Cyberbullying victim speaks out: 'It was the darkest time of my life'
McMaster student Kestrel McNeill tells of the mental health impacts of bullying
Kestrel McNeill says May 29th, 2015 was the darkest day of her life.
"I did attempt suicide."
A victim of bullying, the first-year McMaster University student told CBC Hamilton how, in her final year at a Windsor, Ont. high school, she endured months of public insults at school, negative comments on social media and frequent home 'drive-bys'. These incidents fuelled feelings of isolation and inadequacy.
I thought maybe it was my fault…what did I do to make this happen?- Kestrel McNeil, 19
And now, she wants to share her story with the hope of inspiring school officials, teachers and students to learn the complex problems with cyberbullying and social isolation.
McNeill joined the newly formed McMaster group Building Our Safe Schools (BOSS) which hopes to help eliminate bullying from schools. She'll be speaking at a local forum Saturday at the university on her experiences and how to combat it.
At 18, McNeill thought it would be easier to "disappear" rather than deal with constant ridicule by her peers.
I was tormented and harassed
"It got to the point I was losing close friends, I couldn't see an end to it. I thought it would be better if I just disappeared and it would be an escape from going back to school to face this."
At the time, McNeill was attending Belle River District High School in Windsor, Ontario. In her first three years she describes herself as being happy, confident and well-liked by teachers and students. It all changed her final year.
"My senior year of high school was the darkest time of my life," she said. "I suffered from severe depression, anxiety and suicidal thoughts."
"I was tormented and harassed. They'd mock me and tease me when I would raise my hand in class…I was told I needed a trip to the hospital," she said. "It made me feel so isolated. I started losing friends, I thought maybe it was my fault…what did I do to make this happen?"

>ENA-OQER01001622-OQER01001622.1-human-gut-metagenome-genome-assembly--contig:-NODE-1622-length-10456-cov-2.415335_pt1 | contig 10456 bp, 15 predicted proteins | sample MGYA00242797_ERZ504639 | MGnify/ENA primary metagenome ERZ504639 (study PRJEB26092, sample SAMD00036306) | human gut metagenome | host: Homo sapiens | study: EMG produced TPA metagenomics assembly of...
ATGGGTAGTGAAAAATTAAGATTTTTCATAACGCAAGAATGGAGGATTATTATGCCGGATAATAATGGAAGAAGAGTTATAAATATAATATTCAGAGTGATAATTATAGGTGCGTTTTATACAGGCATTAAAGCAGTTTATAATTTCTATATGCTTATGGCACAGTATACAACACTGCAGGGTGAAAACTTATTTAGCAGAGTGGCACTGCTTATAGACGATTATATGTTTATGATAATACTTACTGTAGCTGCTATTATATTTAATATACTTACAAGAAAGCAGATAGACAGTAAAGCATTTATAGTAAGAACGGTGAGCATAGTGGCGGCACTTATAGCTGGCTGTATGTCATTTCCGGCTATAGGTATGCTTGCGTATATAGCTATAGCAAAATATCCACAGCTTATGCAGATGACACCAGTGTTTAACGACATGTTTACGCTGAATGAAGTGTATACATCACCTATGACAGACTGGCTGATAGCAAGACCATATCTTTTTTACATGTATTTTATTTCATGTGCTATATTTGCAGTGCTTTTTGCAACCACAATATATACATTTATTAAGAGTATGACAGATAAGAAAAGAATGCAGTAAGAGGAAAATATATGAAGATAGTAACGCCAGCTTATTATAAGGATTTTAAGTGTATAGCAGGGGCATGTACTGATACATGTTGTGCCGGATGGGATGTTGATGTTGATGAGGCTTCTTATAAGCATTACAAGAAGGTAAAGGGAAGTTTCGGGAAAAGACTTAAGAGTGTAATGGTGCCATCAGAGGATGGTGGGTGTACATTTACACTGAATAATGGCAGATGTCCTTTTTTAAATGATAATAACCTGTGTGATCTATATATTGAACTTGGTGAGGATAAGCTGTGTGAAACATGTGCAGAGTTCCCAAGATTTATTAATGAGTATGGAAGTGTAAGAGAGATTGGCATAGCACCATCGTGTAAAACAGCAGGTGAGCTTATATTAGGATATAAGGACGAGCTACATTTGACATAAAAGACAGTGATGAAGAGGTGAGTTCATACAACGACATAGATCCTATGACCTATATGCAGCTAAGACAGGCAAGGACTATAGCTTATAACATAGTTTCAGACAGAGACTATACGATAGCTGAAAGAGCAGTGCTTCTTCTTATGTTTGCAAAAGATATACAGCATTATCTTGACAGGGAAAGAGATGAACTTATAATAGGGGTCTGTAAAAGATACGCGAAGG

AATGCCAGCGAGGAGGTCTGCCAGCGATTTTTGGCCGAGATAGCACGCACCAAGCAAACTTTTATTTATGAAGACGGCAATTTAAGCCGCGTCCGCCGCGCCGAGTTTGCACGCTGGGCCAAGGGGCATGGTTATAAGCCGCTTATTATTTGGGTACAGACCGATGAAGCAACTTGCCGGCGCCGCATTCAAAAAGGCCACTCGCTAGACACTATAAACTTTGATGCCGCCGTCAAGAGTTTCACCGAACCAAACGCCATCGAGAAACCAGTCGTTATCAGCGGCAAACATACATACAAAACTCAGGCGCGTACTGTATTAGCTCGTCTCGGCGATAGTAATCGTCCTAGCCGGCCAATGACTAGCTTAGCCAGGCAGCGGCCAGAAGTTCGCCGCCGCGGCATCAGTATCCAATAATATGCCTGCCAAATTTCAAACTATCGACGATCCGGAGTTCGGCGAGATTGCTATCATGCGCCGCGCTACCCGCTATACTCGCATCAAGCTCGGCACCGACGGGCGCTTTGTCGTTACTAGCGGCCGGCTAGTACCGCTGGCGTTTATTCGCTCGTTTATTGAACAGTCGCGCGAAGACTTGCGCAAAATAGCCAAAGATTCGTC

Lack of response was the most damaging
McNeill isn't alone. Assuming blame is a typical response from victims who suffer from prolonged bullying. McNeill is one of many who fall prey to cyberbullying and social isolation.
With advancements in technology, teens can be connected, socially, around the clock and in real time. The problem is, it means victims are connected to the people doing the bullying.
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What teenage girls do to each other is psychological warfare.- Kestrel McNeill , Victim of bullying
Repeated phone calls from her mother and reports to school authorities offered little help.
And as McNeill describes, this form of bullying has left a lasting impression.
"What teenage girls do to each other is psychological warfare," she said. "I still suffer from bouts of depression, anxiety and I have difficulty making friends with other females."
For this reason, McNeill is sharing her story, hoping to raise awareness among students and school administrators.
"My school failed to recognize the seriousness of the bullying," she explained. "Their failure to respond was perhaps the single most damaging aspect of the entire experience."
I would have likely become a suicide statistic
Her goal is to educate and empower students who may be suffering in silence or who may not have the strong family support she had.
"I would have likely become a suicide statistic."
So, how can schools prevent this behaviour from continuing? McNeill says the solution starts with understanding what bullying is, an awareness of the modern tools youth are using and having the support in place to help victims when they need it.
McNeill hopes to inspire a cultural shift by speaking at Hamilton's first inter-school conference on bullying prevention. She'll join other student leaders from BOSS on Saturday at McMaster University from 10 a.m. to 2 p.m.